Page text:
As the world’s population approaches eight billion, we need a new agricultural revolution to feed us all. But farmers alone can’t increase production. Only by harnessing technology and working together can the way we produce food be transformed.

What is becoming known as Agriculture 4.0 uses big data analytics, robotics, remote sensors and drones to help farmers make the most of their land without harming the environment. 

Here are five projects from around the world that are putting these processes into practice.

1. Precision farming to maximize yields

Technology allows farmers to measure and analyze their fields as never before. GPS data and automated sensors empower informed decision-making about the use of water, fertilizer and pesticides with pinpoint accuracy within individual fields.

Using a technique known as Precision Viticulture, grape farmers in the Indian state of Maharashtra used large-scale data collected by GPS mapping, soil sensors and yield monitors to increase their harvest. The results have helped propel India into the top 10 of global grape producers. 

A picture containing text, map
Description automatically generated
Source: Wikimedia

Source: Wikimedia

2. Tackling food scarcity

The UN Food and Agriculture Organization says the world is getting hungrier, with one in 10 people experiencing chronic food deprivation. But technology is being used to address the problem.

In China, the National Rural Comprehensive Information Service Platform (NRCISP) delivers data to farmers about everything from weather to seed varieties and soil types.

And in India, where the UN says more than 46 million children suffer stunted development due to poor nutrition, AI is already helping farms to boost yields by identifying the optimal time to plant and harvest their crops. 

For example, the rural mobile services platform mKRISHI from Tata Consultancy Services (TCS) shares data on climate, soil conditions, seed and market prices with hundreds of India’s farming collectives across 10 states. The service has cut input costs and boosted farm incomes. 

The goal is to increase the current 1 million users to 10 million and ensure farmers are always able to feed their communities.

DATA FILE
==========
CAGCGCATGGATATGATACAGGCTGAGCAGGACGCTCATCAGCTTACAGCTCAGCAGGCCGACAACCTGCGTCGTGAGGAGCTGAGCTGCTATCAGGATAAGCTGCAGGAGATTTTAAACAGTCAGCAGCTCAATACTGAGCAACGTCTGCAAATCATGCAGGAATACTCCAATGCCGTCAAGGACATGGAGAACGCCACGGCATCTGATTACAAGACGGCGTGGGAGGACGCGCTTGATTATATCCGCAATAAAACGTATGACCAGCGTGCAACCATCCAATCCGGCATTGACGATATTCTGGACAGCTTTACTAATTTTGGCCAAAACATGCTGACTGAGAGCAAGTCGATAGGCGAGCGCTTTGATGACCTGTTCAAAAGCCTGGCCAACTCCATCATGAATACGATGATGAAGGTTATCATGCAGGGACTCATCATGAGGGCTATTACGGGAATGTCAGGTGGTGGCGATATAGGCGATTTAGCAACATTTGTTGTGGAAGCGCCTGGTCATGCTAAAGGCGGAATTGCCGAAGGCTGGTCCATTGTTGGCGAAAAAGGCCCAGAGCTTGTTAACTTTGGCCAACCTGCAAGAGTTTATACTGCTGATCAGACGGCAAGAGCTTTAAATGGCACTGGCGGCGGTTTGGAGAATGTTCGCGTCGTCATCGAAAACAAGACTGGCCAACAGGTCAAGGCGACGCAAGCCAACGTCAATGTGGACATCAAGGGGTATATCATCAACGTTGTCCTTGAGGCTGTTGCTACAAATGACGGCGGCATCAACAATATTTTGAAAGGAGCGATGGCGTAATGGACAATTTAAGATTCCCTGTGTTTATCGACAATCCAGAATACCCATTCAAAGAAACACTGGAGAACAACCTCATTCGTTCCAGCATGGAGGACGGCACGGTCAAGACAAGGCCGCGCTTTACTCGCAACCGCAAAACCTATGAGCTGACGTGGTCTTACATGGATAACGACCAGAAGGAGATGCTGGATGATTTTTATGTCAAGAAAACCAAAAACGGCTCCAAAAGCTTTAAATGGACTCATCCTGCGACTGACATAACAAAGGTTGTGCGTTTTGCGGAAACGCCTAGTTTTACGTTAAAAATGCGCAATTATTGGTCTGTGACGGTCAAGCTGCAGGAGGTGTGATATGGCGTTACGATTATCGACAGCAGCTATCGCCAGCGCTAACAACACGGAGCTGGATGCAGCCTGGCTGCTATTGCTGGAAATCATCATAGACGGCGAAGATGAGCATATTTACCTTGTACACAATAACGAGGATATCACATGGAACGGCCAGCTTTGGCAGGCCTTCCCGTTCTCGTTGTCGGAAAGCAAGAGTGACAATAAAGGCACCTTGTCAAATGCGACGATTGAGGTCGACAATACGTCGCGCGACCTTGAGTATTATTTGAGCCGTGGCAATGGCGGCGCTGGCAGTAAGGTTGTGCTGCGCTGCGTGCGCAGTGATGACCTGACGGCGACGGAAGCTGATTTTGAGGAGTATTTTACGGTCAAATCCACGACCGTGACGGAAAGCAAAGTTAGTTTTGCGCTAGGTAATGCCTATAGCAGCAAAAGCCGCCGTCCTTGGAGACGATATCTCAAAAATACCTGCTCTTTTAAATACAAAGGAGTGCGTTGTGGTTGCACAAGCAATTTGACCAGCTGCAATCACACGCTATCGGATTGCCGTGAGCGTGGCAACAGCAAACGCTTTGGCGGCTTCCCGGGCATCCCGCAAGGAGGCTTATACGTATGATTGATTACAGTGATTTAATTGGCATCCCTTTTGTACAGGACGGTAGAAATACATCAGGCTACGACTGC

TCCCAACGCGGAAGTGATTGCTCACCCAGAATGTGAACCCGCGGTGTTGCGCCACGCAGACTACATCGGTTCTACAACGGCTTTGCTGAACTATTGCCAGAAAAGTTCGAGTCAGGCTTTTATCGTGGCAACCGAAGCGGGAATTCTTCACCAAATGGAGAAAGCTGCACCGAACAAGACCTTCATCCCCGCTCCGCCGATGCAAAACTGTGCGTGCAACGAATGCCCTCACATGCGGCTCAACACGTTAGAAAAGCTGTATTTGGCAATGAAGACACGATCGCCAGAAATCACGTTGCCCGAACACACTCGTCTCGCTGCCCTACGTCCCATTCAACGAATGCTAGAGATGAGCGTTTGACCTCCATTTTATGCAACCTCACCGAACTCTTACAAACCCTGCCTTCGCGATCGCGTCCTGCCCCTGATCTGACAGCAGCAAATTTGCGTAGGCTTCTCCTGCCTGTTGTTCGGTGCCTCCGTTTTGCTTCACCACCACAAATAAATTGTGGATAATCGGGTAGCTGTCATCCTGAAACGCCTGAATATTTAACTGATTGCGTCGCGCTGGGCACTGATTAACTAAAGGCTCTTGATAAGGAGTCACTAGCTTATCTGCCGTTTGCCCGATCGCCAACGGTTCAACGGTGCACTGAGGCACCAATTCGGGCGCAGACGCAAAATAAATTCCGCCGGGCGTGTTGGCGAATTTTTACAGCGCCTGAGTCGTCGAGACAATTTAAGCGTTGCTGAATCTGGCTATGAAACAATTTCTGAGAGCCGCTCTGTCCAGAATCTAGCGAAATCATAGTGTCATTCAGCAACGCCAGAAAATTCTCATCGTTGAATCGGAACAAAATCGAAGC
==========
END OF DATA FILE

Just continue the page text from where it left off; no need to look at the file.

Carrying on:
A screenshot of a social media post
Description automatically generated
Source: UNFAO

3. Helping the wider community

While Agriculture 4.0 can reduce the need for human labour in some farming activities, by improving productivity and output it can also generate jobs and boost rural incomes. As farmers grow a greater amount and a wider variety of crops, the number of jobs in food processing increases.

The data that is improving farming can also be used to help communities. Mapping local produce and community skillsets to local and global demand can provide the basis of customized rural development programmes.

4. Reaping the benefits of data

Across the world, improved understanding driven by better agricultural data is changing government policy. In the UK, the government has committed to spending $112 million to drive a digital transformation as part of its recent plan for farming and the environment post-Brexit.

The government-sponsored Agrimetrics aims to collect data from 1.6 million fields to give farmers across the UK better insights into improving crop yields. One of the country’s biggest water utilities firms recently appointed its first-ever Chief Data Officer to lead a team using big data analytical tools to drive social transformation by ensuring a resilient water supply. 

In India, water charity Gram Gaurav Pratishthan, working with a local voluntary water council, used data about rainfall and water resources to empower the community to solve their own water deficiency problems, instead of relying on irrigation engineers or local politicians. 

5. Increasing trust

Combining individual farm data with information gathered along the food supply chain can increase transparency, helping build and maintain trust among consumers in the products they buy and eat.

“A new digital agricultural revolution, Agriculture 4.0, is taking hold as big data analytics, robotics, sensors, and drones become a part of the farm-to-fork value chain,” says Paul D Wood, a Data and Analytics Strategy Advisor in the Analytics and Insights unit at TCS, UK.

By letting consumers know more about how their food was grown and processed, Agriculture 4.0 promises to not only boost productivity and efficiency, but also to increase trust.

This is a summary of some of the articles that appear in the Tata Consultancy Services pArIvartana report on the Role of Data and Analytics in Social Transformation. The report showcases how a diverse set of highly motivated experts including CxOs, industry leaders, economists, academicians, researchers, social entrepreneurs, philanthropists have made a positive, and sustainable impact to the community. You can read more about this work here